We propose a particle filtering algorithm for tracking multiple ground targets in a road-constrained environment through the use of GMTI radar measurements. Particle filters approximate the probability density function (PDF) of a target's state by a set of discrete points in the state space. The particle filter implements the step of propagating the target dynamics by simulating them. Thus, the dynamic model is not limited to that of a linear model with Gaussian noise, and the state space is not limited to linear vector spaces. Indeed, the road network is a subset (not even a vector space) of R2. Constraining the target to lie on the road leads to adhoc approaches for the standard Kalman filter. However, since the particle filter simulates the dynamics, it is able to simply sample points in the road network. Furthermore, while the target dynamics are modeled with a parasitic acceleration, a non-Gaussian discrete random variable noise process is used to simulate the target going through an intersection and choosing the next segment in the road
network on which to travel. The algorithm is implemented in the SLAMEM simulation (an extensive simulation which models roads, terrain, sensors and vehicles using GVS). Tracking results from the simulation are presented.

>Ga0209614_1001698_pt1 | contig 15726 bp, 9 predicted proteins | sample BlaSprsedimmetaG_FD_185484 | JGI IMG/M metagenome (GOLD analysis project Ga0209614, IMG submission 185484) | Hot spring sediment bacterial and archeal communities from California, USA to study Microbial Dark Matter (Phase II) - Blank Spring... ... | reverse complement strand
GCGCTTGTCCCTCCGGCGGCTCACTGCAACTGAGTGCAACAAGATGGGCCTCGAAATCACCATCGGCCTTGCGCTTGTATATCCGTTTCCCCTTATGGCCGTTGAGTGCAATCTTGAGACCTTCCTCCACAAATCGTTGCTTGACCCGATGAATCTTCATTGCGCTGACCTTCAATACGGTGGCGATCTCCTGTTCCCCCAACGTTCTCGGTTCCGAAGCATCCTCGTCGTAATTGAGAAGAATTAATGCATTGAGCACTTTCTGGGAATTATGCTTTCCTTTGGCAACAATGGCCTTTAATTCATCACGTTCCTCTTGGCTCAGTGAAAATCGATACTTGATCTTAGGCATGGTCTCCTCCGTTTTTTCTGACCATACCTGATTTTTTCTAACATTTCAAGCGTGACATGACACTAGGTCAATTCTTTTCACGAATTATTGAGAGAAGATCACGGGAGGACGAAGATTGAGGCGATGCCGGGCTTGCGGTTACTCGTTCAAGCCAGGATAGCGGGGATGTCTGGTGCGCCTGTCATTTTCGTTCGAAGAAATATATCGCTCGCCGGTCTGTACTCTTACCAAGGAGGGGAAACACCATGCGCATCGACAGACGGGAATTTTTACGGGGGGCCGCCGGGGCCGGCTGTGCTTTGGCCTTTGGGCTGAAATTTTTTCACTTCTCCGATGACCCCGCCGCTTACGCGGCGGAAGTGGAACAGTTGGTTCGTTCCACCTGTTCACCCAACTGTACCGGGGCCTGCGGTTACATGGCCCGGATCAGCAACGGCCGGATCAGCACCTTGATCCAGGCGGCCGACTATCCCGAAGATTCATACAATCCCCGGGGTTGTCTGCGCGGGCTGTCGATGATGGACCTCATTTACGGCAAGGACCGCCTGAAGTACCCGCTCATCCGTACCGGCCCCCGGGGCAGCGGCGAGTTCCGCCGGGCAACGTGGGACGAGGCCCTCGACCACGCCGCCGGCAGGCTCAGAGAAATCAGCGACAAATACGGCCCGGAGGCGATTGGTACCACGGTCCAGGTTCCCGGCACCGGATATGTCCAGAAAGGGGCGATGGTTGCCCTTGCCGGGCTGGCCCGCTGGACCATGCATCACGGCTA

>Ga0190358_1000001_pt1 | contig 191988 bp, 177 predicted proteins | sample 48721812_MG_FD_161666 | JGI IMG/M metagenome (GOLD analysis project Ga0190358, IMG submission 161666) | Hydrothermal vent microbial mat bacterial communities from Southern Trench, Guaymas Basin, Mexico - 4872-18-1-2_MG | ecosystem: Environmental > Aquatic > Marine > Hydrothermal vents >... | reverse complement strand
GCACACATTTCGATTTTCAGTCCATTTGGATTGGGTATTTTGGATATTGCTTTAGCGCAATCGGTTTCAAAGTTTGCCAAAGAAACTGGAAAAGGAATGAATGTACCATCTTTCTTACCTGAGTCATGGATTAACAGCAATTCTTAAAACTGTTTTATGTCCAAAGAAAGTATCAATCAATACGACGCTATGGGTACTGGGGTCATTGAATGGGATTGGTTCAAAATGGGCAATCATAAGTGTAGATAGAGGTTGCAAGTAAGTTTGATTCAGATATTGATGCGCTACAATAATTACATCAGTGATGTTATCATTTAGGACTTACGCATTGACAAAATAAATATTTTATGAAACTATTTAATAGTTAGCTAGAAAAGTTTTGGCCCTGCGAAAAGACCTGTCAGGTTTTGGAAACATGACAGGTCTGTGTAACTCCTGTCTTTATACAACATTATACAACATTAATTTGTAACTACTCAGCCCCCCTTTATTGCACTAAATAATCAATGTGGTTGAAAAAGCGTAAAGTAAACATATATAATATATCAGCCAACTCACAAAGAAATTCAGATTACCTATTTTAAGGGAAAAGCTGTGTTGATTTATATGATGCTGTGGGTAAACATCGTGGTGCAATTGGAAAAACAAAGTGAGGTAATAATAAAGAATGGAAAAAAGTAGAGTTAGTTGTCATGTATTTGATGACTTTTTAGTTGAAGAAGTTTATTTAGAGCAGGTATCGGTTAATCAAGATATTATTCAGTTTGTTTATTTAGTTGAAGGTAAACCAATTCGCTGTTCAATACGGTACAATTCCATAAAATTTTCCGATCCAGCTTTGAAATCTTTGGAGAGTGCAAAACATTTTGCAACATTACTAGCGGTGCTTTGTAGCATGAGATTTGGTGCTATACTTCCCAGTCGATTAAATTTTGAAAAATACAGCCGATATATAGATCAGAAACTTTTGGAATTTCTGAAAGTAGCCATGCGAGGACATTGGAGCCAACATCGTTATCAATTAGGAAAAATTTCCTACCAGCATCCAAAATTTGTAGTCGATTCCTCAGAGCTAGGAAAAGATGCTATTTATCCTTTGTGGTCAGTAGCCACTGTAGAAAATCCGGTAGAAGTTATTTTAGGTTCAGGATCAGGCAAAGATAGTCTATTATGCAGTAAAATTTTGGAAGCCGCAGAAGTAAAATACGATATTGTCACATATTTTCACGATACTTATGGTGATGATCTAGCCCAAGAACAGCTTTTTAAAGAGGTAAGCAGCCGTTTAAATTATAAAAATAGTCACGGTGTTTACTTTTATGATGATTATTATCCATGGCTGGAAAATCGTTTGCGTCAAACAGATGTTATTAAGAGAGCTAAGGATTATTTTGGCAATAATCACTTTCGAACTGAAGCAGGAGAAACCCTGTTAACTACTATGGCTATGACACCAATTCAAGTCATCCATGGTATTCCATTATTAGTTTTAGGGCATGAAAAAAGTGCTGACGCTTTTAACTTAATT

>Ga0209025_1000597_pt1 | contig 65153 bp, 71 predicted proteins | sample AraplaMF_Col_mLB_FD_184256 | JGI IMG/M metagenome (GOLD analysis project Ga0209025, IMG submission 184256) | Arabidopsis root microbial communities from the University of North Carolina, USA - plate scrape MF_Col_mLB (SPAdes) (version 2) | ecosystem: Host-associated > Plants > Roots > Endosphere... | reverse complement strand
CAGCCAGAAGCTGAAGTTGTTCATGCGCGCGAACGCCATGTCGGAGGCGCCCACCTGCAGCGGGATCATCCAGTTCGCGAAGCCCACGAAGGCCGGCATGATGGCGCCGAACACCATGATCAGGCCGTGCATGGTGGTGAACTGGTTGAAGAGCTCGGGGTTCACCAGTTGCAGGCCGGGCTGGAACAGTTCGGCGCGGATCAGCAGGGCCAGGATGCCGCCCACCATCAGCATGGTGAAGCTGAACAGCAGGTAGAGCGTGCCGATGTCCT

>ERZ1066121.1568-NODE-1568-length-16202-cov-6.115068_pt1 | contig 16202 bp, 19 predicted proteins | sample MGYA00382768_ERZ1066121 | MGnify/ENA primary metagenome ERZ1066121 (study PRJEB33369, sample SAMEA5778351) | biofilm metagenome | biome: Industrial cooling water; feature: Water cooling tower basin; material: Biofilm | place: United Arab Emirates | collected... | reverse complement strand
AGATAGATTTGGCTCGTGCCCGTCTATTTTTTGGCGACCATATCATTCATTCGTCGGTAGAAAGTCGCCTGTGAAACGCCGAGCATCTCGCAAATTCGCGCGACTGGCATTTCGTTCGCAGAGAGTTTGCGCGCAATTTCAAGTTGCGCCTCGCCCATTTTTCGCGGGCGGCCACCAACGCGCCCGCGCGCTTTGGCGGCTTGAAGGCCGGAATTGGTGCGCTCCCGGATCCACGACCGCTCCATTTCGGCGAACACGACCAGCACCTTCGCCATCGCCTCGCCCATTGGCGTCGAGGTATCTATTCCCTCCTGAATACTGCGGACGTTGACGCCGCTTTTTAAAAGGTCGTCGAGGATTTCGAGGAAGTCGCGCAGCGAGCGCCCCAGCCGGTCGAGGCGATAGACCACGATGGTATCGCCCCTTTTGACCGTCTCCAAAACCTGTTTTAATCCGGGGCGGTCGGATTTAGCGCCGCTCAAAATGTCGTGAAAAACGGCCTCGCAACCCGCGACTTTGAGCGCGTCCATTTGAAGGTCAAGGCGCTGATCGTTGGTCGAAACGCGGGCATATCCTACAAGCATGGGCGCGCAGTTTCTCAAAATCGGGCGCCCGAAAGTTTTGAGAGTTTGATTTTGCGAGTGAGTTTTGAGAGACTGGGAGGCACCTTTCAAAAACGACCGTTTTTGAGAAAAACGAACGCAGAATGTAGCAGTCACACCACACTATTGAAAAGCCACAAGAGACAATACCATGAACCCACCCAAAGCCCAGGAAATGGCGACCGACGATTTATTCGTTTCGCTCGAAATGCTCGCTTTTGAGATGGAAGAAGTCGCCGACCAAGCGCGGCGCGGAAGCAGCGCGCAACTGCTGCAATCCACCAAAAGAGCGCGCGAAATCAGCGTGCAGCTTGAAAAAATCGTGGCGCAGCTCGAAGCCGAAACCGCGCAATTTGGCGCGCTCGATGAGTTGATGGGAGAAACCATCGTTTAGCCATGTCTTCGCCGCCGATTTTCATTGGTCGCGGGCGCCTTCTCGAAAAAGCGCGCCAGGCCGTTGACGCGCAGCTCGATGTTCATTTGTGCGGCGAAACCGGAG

An algorithm is derived for signature-aided tracking which uses features (e.g. high-range resolution radar (HRRR) profiles), or functions of features, in addition to kinematic measurements to associate measurements to known tracks, clutter or new tracks. The approach taken here is to derive the probability of the measurement-to-track association hypotheses which incorporates the likelihood of features as well as the traditional approach of using the kinematic measurement likelihood. It is assumed that the probability density function (PDF) of the features (or some function of the features) is available from a library. The approach to probabilistically characterizing the PDF of the profiles relies on the availability of a class-specific library for each target type. The class-specific library of PDFs characterizes the profiles conditioned on the target class from which the profile originated and the aspect at which the profile was obtained. The algorithm is evaluated using the SLAMEM simulation.